When Jacob awoke from his sleep, he thought, “Surely the LORD is in this place, and I was not aware of it.” Genesis 28:16
Jacob practices a life of deception and finally it forces him to run away from the ones he has hurt. He takes advantage of his brother to buy his birthright (the double portion of the inheritance the oldest child received). Then he dupes his father, Isaac, into giving him his older brother’s blessing. Blessing your children is an idea that is foreign to many of us, but it carries great power. It is similar to the words of affirmation that Gary Chapman describes in The Five Love Languages. John Trent and Gary Smalley explain the power of parents speaking favorable words to their children in their book, The Blessing. According to Trent and Smalley, we bless our children and others with meaningful touch, a spoken message, attaching high value to the child, picturing a special future for the child, and making an active commitment to fulfill the blessing.
But Jacob steals his father’s blessing and brings on his brother’s wrath. When he hears that his brother wants to kill him, he runs away toward his mother and grandfather’s ancestral home. He travels until darkness falls and he can run no farther. He’s alone, exhausted, scared, and out of tricks. In his exhaustion he sleeps, and in his sleep dreams of a stairway to heaven (Jacob’s ladder of the old spiritual). The dream opens him up to a vision of God in which God personally renews the promise to increase Jacob’s descendants like the dust of the earth and to be with him wherever he goes. Now God is not just his grandfather’s god or his father’s god, but God whom Jacob knows and to whom he relates. As Jacob puts it, before he was not aware of God’s presence. Now God goes with him.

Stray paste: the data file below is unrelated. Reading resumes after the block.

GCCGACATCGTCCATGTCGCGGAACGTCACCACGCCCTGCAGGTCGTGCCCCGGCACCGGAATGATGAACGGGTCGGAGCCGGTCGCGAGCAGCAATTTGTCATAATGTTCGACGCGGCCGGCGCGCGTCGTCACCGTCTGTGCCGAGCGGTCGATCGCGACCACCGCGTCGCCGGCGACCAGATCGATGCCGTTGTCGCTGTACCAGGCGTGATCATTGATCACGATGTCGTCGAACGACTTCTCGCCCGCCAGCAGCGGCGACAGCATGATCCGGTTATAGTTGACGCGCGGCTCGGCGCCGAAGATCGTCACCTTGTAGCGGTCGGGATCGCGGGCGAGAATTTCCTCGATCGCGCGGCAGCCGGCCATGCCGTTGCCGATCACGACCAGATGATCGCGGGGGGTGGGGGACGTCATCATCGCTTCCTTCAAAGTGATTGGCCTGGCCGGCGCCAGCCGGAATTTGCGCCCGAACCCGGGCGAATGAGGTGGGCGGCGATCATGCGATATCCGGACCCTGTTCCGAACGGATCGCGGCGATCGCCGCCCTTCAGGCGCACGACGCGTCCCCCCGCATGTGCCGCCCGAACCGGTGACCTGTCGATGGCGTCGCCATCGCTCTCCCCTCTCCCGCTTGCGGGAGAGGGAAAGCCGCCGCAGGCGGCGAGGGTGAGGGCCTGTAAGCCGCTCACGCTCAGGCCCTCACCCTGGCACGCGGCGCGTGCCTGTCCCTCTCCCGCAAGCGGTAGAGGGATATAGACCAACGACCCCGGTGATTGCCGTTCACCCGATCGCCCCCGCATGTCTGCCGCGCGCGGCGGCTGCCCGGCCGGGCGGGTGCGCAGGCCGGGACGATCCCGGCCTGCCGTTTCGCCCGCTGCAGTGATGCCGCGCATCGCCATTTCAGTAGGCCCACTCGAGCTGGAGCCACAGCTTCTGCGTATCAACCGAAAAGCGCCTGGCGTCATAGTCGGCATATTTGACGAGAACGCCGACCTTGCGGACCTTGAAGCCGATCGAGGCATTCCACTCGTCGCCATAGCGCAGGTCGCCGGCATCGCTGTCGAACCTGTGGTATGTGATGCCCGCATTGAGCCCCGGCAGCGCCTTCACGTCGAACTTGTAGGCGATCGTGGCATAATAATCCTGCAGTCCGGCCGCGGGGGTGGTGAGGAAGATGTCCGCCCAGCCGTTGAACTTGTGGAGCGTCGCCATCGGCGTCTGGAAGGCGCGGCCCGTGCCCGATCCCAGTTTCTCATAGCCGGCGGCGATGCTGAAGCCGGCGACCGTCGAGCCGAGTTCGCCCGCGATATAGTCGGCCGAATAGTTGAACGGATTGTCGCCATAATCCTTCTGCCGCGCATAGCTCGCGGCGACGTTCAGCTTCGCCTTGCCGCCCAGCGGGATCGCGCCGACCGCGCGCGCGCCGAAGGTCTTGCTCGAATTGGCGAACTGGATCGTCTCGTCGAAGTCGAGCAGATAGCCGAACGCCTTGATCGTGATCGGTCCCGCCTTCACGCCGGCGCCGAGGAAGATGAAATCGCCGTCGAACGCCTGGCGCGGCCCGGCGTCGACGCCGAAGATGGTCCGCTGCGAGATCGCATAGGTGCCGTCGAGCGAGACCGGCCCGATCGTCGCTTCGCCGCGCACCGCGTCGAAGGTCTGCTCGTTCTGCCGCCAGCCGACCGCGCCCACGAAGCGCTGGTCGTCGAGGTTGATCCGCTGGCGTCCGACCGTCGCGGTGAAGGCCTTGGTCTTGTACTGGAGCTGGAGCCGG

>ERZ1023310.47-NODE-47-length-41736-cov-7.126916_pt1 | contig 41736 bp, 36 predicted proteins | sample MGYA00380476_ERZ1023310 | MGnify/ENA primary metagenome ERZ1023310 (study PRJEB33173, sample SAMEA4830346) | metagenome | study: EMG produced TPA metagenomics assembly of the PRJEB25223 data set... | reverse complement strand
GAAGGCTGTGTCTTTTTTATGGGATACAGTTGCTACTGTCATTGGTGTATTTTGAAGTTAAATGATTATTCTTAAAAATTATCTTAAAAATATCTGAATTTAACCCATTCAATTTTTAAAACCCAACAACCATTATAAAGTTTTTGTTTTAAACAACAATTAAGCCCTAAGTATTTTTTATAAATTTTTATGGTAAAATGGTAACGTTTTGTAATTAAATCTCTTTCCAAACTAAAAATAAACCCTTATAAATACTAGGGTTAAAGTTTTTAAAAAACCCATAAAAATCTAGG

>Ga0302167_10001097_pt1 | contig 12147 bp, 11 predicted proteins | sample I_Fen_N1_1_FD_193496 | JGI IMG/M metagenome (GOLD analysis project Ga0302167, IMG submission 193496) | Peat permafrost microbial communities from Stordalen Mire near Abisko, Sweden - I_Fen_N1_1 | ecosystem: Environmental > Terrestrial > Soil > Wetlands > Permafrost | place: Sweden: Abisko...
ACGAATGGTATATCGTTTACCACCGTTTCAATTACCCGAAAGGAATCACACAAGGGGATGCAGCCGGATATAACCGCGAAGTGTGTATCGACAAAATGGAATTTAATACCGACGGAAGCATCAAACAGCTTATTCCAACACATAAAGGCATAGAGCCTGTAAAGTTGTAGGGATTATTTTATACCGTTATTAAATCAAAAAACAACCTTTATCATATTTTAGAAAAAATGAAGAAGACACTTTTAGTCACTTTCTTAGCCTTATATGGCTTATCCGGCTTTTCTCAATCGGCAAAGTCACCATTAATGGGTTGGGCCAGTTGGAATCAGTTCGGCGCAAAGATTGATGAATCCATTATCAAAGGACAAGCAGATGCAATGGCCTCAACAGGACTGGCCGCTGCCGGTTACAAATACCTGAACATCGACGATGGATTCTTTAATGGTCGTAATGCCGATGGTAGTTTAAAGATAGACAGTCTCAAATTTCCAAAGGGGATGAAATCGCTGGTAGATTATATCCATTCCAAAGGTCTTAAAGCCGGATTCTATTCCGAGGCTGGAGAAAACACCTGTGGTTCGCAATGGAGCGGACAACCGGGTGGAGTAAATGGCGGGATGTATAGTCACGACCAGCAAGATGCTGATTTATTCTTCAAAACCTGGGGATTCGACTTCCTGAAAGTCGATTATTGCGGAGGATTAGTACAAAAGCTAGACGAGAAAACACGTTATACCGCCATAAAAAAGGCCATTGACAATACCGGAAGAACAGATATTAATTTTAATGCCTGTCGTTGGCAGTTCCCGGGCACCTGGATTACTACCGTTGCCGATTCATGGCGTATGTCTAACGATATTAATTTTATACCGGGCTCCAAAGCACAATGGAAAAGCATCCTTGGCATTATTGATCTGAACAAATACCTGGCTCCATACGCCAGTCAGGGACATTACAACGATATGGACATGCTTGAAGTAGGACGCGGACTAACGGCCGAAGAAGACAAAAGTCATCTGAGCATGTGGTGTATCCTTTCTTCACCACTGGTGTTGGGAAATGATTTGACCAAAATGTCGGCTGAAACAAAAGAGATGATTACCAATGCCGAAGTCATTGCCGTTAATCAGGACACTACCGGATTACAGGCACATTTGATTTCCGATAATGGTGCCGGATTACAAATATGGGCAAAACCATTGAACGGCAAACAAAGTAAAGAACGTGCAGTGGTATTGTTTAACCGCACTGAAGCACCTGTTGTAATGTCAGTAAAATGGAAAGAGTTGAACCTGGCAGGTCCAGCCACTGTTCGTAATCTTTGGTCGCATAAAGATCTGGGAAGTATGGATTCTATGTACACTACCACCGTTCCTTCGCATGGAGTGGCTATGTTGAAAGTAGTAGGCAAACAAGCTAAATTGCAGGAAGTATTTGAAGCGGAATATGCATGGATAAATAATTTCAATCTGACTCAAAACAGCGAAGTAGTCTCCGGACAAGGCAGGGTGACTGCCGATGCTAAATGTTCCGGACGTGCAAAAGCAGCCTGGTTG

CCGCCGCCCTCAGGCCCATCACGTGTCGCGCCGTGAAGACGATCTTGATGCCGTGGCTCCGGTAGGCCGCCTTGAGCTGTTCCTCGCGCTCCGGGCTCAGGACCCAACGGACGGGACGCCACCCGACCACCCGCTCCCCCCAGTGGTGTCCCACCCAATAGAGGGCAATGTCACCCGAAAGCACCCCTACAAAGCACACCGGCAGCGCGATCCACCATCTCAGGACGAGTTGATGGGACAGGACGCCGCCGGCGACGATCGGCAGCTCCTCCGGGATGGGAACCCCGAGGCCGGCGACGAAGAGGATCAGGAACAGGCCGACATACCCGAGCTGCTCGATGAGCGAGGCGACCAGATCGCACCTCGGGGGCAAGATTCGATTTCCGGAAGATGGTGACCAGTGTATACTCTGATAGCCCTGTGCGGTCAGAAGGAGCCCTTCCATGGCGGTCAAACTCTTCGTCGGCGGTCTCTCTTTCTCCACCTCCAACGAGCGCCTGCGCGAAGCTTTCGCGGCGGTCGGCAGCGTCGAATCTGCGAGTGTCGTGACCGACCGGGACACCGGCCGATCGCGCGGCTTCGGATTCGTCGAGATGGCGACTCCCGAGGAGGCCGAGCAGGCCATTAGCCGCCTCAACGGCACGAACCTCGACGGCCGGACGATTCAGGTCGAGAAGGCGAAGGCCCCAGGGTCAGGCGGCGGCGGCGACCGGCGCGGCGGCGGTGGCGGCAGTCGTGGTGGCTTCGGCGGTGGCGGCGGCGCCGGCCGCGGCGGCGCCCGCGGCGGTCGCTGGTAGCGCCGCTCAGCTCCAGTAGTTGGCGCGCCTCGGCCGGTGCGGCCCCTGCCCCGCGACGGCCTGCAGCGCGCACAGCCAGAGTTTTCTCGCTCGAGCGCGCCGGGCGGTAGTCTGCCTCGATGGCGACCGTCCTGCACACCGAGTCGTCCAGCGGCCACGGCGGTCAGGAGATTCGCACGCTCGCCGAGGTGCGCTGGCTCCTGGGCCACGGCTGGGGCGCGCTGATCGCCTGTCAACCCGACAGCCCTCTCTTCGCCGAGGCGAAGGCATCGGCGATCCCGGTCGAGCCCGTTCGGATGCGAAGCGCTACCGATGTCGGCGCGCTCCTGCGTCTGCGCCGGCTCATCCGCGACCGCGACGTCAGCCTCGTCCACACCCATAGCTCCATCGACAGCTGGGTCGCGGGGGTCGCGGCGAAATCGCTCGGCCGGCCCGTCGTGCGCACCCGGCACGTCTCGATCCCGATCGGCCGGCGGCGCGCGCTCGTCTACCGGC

It’s the same for each one of us. Each one must find God. We can’t get to heaven on our parents’ faith. Just going to church or going through the motions of religious practices won’t save us. Each one of us must relate to God personally.
I am not saying that each one of us can find our own god. The God of Jacob, the God who reveals himself in the Bible, is not impersonal or abstract. He is not a force or idea. He is the creator of the universe who made us in his image so that we can relate to him. He continues to reveal himself to each of us by his creation and by his words so that each of us can know him. Once we know him, it opens the door for him to bless us in all the ways that a father can bless his children.